“I have my own answer to this, Sven, but I’ve had people say, ‘Well, I’m noways near a storm sewer, but yet I’m still paying this tax.’ How do you answer that?”

Peterson noted the funds also go toward new curbs and other storm-water-related issues.

Perry's sanitary sewer system is in the middle of a four-year process of cleaning and videotaping. The program is part of the city's long-term plan to improve the operating efficiency of both the sanitary and storm sewer systems. Source: Bolton and Menk
Sump-pump projects could find a place in Perry’s four-year program of cleaning and videotaping the sanitary sewer system. The program is part of the city’s long-term plan to improve the operating efficiency of both the sanitary and storm sewer systems. Source: Bolton and Menk

“Another project that’s been done with this,” he said, “and one that we’ll be looking at is the sump pump project, where we’ve run sump pump lines from homes and then a small sump-pump sewer line down the street to catch all the homes. We were seeing a lot of that this last week when it rained and then froze. You see everybody’s sump pump freezing in the street. That gets it straight out to the storm sewer. We need to be thinking about some more projects like that.”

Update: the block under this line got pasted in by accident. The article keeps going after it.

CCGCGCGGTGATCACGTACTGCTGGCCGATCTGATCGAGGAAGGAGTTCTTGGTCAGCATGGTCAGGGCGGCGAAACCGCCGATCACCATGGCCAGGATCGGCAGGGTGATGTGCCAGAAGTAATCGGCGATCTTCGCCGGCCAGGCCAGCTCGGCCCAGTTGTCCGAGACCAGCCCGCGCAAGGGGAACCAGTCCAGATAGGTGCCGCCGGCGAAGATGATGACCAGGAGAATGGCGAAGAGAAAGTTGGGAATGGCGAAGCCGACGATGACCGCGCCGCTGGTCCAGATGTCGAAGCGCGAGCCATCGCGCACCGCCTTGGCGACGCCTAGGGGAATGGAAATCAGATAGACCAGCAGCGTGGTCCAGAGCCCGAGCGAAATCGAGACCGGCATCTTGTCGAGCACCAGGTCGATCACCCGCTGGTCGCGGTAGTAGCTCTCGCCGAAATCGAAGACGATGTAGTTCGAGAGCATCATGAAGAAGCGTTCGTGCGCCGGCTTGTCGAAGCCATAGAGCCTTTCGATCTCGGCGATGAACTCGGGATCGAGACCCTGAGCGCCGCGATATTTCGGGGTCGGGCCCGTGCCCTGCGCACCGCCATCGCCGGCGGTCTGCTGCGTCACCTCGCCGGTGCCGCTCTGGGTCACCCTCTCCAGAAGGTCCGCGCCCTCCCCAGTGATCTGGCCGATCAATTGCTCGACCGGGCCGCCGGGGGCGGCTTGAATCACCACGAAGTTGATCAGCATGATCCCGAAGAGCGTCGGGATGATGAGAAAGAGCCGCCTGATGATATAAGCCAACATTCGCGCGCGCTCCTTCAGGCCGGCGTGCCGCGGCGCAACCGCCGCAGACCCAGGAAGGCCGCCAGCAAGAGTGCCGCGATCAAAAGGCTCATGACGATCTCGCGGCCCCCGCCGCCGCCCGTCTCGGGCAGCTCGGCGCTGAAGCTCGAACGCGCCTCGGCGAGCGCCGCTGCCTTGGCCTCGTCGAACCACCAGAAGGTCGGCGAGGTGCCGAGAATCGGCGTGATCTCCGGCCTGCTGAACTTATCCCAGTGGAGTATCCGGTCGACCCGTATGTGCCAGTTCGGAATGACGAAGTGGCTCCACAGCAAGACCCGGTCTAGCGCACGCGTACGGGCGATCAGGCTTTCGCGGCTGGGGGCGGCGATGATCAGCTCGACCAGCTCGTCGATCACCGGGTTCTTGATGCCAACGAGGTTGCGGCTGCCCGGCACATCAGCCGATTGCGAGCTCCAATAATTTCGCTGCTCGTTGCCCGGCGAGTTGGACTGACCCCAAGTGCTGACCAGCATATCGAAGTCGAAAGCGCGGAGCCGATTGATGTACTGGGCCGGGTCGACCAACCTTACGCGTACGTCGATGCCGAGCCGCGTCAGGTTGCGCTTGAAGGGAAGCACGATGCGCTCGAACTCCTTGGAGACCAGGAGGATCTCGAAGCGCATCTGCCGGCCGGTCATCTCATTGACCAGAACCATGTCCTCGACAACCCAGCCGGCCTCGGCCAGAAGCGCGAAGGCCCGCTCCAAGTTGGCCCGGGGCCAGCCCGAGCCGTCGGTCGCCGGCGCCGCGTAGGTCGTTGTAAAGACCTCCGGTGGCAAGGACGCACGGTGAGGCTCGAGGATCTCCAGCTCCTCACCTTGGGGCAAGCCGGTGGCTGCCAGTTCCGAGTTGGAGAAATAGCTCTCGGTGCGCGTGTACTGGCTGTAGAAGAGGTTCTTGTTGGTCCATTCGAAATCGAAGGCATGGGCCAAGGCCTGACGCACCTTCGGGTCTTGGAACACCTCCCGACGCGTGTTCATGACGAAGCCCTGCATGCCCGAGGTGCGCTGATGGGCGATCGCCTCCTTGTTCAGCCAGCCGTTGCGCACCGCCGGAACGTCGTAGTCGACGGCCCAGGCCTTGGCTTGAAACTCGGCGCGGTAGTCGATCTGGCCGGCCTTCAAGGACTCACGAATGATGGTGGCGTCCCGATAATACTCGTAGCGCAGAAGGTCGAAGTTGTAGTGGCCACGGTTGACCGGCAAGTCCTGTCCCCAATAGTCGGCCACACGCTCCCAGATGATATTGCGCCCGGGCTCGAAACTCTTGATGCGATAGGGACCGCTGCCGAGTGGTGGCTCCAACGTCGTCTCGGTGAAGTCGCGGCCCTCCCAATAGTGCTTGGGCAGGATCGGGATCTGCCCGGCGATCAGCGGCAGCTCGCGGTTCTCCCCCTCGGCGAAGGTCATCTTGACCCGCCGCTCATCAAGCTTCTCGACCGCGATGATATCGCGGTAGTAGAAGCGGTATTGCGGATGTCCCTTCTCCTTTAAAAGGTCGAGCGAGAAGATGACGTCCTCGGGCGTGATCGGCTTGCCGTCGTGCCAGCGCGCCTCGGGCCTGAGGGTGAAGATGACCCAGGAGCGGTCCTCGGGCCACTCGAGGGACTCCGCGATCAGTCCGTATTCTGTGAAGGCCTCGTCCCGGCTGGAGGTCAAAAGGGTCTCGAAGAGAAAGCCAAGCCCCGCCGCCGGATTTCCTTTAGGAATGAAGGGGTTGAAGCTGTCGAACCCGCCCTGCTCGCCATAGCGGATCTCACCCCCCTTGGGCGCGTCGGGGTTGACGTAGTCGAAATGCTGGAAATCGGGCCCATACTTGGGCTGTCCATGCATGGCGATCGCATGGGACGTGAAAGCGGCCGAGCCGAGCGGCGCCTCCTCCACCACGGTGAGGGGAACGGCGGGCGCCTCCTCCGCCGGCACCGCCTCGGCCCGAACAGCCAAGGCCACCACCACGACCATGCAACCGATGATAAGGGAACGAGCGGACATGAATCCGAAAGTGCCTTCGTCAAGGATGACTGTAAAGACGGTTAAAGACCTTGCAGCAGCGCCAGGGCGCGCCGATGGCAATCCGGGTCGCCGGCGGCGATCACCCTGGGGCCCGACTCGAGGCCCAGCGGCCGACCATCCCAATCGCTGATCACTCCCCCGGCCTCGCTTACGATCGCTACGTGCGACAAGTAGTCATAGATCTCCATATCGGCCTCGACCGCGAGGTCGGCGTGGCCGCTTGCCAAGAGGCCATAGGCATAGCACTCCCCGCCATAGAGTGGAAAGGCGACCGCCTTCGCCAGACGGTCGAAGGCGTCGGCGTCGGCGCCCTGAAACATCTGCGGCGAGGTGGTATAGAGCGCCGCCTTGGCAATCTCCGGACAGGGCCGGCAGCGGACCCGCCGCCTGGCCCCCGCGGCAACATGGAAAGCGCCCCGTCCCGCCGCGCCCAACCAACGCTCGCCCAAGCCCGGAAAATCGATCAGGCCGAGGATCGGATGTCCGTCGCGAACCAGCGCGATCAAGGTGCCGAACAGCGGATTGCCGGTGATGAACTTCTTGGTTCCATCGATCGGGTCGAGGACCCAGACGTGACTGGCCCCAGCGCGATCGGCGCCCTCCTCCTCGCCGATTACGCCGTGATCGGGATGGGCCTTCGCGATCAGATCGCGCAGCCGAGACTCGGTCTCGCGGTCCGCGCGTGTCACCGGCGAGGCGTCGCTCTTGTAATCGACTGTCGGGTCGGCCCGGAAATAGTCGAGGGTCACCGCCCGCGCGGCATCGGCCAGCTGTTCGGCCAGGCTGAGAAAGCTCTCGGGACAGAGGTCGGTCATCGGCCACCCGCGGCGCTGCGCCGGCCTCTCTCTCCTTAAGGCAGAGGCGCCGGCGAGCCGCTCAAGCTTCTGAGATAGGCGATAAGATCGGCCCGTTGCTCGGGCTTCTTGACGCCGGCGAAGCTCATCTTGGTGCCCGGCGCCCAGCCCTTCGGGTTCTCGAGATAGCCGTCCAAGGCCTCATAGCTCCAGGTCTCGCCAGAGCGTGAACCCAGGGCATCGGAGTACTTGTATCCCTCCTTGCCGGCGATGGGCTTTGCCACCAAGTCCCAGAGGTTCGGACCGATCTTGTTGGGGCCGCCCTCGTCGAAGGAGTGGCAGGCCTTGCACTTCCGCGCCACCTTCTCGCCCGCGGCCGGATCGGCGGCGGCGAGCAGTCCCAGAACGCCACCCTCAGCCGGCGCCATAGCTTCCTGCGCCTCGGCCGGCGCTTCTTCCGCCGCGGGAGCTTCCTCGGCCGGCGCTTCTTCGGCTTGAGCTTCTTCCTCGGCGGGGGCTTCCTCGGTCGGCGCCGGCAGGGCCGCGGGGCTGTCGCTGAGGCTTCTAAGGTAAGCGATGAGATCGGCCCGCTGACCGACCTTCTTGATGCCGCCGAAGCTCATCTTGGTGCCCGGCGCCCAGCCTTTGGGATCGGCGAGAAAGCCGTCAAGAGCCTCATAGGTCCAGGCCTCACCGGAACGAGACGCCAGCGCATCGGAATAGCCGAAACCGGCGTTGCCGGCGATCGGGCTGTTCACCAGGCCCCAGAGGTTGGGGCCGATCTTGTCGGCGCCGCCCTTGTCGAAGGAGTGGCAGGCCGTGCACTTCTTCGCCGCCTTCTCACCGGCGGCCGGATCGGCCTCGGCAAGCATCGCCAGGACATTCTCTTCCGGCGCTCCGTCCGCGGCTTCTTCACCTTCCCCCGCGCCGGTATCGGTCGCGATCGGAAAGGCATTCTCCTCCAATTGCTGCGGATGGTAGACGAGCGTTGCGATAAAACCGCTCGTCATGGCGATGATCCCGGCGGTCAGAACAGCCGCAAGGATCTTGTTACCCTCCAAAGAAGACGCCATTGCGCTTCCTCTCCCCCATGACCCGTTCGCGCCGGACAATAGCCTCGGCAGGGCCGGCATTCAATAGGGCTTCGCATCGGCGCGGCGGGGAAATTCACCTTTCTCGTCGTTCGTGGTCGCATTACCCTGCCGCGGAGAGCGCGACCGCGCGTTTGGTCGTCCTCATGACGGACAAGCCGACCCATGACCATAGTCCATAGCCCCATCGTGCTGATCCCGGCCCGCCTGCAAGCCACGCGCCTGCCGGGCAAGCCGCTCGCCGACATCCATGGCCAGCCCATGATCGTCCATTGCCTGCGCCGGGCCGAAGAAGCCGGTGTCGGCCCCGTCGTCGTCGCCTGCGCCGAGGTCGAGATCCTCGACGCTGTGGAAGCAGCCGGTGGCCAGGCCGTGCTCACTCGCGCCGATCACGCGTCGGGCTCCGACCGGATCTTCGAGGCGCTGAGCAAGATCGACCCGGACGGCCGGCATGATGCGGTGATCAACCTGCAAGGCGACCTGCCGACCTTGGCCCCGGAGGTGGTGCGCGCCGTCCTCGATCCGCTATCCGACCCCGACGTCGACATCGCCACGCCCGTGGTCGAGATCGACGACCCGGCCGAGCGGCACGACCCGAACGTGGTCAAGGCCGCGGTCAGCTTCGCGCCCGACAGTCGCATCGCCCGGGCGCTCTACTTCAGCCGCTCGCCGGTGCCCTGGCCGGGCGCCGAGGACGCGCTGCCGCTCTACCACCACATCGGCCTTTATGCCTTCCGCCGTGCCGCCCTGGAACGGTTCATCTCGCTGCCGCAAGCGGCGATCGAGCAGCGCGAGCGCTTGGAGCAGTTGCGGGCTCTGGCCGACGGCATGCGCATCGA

Stone also made Peterson’s point, noting the storm water discharge fee “could still help with people who are not right on a storm sewer and could help their property as well.”

Perry Public Works Director Jack Butler also offered an answer to Stone’s hypothetical question, saying Perry residents are “getting by dirt cheap because in most communities they actually sit down and measure the footprint of your house, how much roof line you have, your garage, and then they base (the fee) off of that.”

Butler said when the question of a storm water discharge fee was first studied by the Perry City Hall and Public Works Department in 2008, they found other cities “went and measured your roofs, and you got billed a certain percentage for how much footprint you had on the earth.”

He said Perry residents, particularly owners of building with large footprints, such as factories, would have objected to such a strict method of assessment.

“If we would have set that up the way they do in a lot of other communities — Oh, man, we would have had some angry citizens and business owners in town,” Butler said. “If we would have done like the majority of other communities do, it would have been a huge impact on the citizens and business owners in town because it would have been a whole different system on how it would have been billed out.”

Butler also emphasized the important work the sewer discharge fees pay for.

“We do value having this,” he said. “It does pay for a lot of work we do around town. We’re getting some curbs going, some sump pump lines going. We’re rebuilding intakes with this money. So that was the easiest way and the most cost effective for residents.”